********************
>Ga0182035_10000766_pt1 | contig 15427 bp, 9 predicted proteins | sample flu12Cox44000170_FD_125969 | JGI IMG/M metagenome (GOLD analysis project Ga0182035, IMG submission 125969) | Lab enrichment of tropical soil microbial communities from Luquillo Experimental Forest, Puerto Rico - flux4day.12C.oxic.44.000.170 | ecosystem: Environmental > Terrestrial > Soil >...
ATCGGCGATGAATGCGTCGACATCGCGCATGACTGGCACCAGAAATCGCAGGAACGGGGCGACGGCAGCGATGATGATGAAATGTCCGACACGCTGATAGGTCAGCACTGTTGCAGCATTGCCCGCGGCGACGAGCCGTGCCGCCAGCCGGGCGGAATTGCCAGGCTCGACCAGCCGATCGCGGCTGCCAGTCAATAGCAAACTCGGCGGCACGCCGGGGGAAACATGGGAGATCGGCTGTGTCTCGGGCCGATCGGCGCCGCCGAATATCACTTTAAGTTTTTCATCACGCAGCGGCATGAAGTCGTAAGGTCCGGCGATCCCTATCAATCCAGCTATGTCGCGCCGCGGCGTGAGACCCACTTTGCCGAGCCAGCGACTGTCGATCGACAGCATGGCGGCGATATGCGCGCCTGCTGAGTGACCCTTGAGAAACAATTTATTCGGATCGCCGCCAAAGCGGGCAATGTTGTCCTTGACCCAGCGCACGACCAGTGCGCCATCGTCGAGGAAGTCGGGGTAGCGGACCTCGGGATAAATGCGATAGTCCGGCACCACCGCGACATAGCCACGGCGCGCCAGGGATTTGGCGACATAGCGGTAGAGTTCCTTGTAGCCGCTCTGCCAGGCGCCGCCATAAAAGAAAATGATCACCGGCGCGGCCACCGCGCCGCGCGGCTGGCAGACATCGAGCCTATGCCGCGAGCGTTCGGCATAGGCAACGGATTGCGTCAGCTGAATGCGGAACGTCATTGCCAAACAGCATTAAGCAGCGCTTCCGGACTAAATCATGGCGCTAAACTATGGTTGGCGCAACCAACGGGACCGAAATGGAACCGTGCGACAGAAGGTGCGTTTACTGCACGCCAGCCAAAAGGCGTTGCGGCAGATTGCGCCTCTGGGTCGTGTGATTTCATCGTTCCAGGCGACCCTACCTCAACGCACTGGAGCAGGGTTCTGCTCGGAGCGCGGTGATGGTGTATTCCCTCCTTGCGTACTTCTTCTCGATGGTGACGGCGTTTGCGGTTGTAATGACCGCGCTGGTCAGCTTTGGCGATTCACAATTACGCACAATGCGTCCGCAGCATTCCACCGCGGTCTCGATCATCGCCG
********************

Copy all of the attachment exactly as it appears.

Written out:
>Ga0182035_10000766_pt1 | contig 15427 bp, 9 predicted proteins | sample flu12Cox44000170_FD_125969 | JGI IMG/M metagenome (GOLD analysis project Ga0182035, IMG submission 125969) | Lab enrichment of tropical soil microbial communities from Luquillo Experimental Forest, Puerto Rico - flux4day.12C.oxic.44.000.170 | ecosystem: Environmental > Terrestrial > Soil >...
ATCGGCGATGAATGCGTCGACATCGCGCATGACTGGCACCAGAAATCGCAGGAACGGGGCGACGGCAGCGATGATGATGAAATGTCCGACACGCTGATAGGTCAGCACTGTTGCAGCATTGCCCGCGGCGACGAGCCGTGCCGCCAGCCGGGCGGAATTGCCAGGCTCGACCAGCCGATCGCGGCTGCCAGTCAATAGCAAACTCGGCGGCACGCCGGGGGAAACATGGGAGATCGGCTGTGTCTCGGGCCGATCGGCGCCGCCGAATATCACTTTAAGTTTTTCATCACGCAGCGGCATGAAGTCGTAAGGTCCGGCGATCCCTATCAATCCAGCTATGTCGCGCCGCGGCGTGAGACCCACTTTGCCGAGCCAGCGACTGTCGATCGACAGCATGGCGGCGATATGCGCGCCTGCTGAGTGACCCTTGAGAAACAATTTATTCGGATCGCCGCCAAAGCGGGCAATGTTGTCCTTGACCCAGCGCACGACCAGTGCGCCATCGTCGAGGAAGTCGGGGTAGCGGACCTCGGGATAAATGCGATAGTCCGGCACCACCGCGACATAGCCACGGCGCGCCAGGGATTTGGCGACATAGCGGTAGAGTTCCTTGTAGCCGCTCTGCCAGGCGCCGCCATAAAAGAAAATGATCACCGGCGCGGCCACCGCGCCGCGCGGCTGGCAGACATCGAGCCTATGCCGCGAGCGTTCGGCATAGGCAACGGATTGCGTCAGCTGAATGCGGAACGTCATTGCCAAACAGCATTAAGCAGCGCTTCCGGACTAAATCATGGCGCTAAACTATGGTTGGCGCAACCAACGGGACCGAAATGGAACCGTGCGACAGAAGGTGCGTTTACTGCACGCCAGCCAAAAGGCGTTGCGGCAGATTGCGCCTCTGGGTCGTGTGATTTCATCGTTCCAGGCGACCCTACCTCAACGCACTGGAGCAGGGTTCTGCTCGGAGCGCGGTGATGGTGTATTCCCTCCTTGCGTACTTCTTCTCGATGGTGACGGCGTTTGCGGTTGTAATGACCGCGCTGGTCAGCTTTGGCGATTCACAATTACGCACAATGCGTCCGCAGCATTCCACCGCGGTCTCGATCATCGCCG